The Music Scene: Nick Zammuto on North Adams, Gotye, polyrhythms, and The BooksMore Info
North Adams — Nick Zammuto is a founding member of The Books, a two-piece indietronics band that spanned nearly ten years and found lasting success in art music circles. Recently, he performed with his new band, Zammuto, at Mass MoCA. Joining him on stage was his friend Gotye, an Australian pop star whose song Somebody That I Used to Know is one of the best-selling digital singles of all time.
I caught up with Zammuto after the show:
SB: You played the show tonight with somebody who used to be known as Wouter Andre “Wally” De Backer. How did you meet Wally, now known as Gotye?
NZ: His good friend, Tim Shiel, was a friend of The Books. He’s really funny – we were in San Fransico opening for Explosions in the Sky and Tim had a day off, and this was right after they had performed on Saturday Night Live, and we were at our merch table after our set. This group of Australians come up, and Wally was there; he just bought one of everything on the table. I was like, “thank you so much!” I’m looking at him like, “you guys look like you’re a band or something,” and they’re like, “yeah, we’re Gotye!” I said, “I’ve never heard your music, I’ll check it out.” And, at that moment, they had the biggest single in the world. I didn’t know who I was talking to, so I felt like a moron after that, but he liked our set, and he invited us to open for him on one of his massive tours of 2014.
How did you end up opening for Explosions in the Sky?
We share a label, and we’ve known each other for a long time. As bands go, I think of them as the model for how to be a band. They’re very democratic and make group decisions in a positive way. Maybe it’s the nature of their music; there is no front man in that band, and the way they do business, it’s very straightforward, honest, and based on good vibes.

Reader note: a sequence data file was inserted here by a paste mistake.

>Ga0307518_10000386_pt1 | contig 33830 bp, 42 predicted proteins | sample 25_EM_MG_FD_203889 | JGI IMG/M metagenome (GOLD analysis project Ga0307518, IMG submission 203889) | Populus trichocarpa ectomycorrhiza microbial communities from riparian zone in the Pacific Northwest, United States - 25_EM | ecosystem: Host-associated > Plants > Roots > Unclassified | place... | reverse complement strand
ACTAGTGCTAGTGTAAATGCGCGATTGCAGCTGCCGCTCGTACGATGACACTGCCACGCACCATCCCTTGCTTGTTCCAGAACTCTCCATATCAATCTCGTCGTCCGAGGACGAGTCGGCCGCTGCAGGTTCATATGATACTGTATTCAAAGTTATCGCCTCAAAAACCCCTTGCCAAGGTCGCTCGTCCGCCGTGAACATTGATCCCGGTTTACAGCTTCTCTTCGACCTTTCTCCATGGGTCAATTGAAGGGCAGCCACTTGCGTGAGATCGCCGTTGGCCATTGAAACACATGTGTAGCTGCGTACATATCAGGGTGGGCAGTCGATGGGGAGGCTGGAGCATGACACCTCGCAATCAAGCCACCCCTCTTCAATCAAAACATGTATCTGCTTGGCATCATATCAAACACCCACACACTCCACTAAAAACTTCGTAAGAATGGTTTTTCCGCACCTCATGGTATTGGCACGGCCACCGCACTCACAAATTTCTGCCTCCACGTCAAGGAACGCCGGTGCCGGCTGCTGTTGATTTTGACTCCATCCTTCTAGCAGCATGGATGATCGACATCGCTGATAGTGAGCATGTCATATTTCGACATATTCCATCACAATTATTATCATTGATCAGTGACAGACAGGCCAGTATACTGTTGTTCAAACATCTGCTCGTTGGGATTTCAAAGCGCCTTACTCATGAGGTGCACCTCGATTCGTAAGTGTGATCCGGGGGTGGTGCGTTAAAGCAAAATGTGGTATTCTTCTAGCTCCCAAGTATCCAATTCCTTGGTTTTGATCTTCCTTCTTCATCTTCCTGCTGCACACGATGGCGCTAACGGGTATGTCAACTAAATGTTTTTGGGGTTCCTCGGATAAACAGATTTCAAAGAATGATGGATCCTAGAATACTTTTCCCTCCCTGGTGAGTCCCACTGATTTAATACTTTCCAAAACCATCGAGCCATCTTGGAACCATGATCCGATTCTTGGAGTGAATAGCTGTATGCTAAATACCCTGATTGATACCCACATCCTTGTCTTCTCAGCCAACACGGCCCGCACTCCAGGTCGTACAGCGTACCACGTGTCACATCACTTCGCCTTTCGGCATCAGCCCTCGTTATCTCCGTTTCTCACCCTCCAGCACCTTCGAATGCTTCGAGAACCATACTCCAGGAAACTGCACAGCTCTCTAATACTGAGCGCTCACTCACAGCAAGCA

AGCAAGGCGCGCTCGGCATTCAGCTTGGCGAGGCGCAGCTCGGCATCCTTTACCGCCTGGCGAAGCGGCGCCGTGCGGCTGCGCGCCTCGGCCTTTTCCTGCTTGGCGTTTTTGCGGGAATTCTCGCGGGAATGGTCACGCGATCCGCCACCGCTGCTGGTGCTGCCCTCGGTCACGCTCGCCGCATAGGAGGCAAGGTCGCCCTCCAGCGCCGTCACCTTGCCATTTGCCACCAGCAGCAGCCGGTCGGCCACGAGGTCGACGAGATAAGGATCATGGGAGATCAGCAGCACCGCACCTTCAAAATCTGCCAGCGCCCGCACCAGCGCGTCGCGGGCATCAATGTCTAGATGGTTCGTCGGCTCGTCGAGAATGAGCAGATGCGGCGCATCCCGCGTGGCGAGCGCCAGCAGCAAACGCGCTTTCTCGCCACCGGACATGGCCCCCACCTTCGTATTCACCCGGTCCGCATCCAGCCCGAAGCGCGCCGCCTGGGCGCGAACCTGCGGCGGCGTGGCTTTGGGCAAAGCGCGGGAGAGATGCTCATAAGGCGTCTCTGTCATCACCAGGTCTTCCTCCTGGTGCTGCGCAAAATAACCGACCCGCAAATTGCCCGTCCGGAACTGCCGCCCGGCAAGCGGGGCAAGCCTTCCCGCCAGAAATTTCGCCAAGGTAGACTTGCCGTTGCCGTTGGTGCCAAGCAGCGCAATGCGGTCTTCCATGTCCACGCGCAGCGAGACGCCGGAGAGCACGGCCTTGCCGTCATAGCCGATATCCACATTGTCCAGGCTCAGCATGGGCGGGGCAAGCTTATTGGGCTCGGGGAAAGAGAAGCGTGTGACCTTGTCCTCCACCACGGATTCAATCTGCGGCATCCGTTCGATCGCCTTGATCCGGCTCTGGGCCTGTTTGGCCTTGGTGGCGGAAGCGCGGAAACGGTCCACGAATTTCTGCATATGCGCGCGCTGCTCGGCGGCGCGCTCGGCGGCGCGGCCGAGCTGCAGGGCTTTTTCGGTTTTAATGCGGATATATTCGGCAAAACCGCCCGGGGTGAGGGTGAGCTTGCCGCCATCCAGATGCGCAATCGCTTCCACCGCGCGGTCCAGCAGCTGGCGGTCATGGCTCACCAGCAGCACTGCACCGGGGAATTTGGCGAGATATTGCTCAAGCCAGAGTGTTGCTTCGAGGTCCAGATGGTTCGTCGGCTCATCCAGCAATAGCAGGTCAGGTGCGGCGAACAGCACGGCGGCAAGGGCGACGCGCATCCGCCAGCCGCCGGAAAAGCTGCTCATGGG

How does your band work, in terms of writing songs and the business aspect?
I’m the benevolent dictator.
So not like Explosions in the Sky.
Not really, no. Over the years, we’ve forged a brotherhood that’s really positive, but they all have other projects that they’re involved with as well. I sit at home and stew over what’s next, and work on records at my place, and invite them up. It’s really my artistic process, and then I bring them in to collaborate in specific ways. That keeps things simple.
One could say you lead a simple life; you have a supportive wife – first, how many guys are willing to give up a great musical career to be “practical,” and then, how many wives are like, “no, you need to do music!”
She’s seen me when I’m not engaged in creative work, and she doesn’t really like me. I need to do it to stay balanced and be a complete person. She picks up on that. I think it’s for her own sanity as well – she has to keep me on target.
An old friend stops by and says, “You’re gettin’ buff, Nick!”
How do you, uh… Yeah! What do you do to work out?